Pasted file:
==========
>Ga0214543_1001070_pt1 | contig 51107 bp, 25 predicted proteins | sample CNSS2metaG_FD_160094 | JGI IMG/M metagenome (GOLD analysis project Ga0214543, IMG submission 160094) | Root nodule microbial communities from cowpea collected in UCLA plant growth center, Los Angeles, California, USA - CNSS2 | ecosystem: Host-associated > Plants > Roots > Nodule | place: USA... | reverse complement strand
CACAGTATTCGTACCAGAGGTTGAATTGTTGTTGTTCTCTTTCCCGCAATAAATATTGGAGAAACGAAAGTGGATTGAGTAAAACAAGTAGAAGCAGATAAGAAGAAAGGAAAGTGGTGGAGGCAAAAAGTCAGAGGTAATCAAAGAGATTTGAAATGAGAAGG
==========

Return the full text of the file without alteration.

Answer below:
>Ga0214543_1001070_pt1 | contig 51107 bp, 25 predicted proteins | sample CNSS2metaG_FD_160094 | JGI IMG/M metagenome (GOLD analysis project Ga0214543, IMG submission 160094) | Root nodule microbial communities from cowpea collected in UCLA plant growth center, Los Angeles, California, USA - CNSS2 | ecosystem: Host-associated > Plants > Roots > Nodule | place: USA... | reverse complement strand
CACAGTATTCGTACCAGAGGTTGAATTGTTGTTGTTCTCTTTCCCGCAATAAATATTGGAGAAACGAAAGTGGATTGAGTAAAACAAGTAGAAGCAGATAAGAAGAAAGGAAAGTGGTGGAGGCAAAAAGTCAGAGGTAATCAAAGAGATTTGAAATGAGAAGG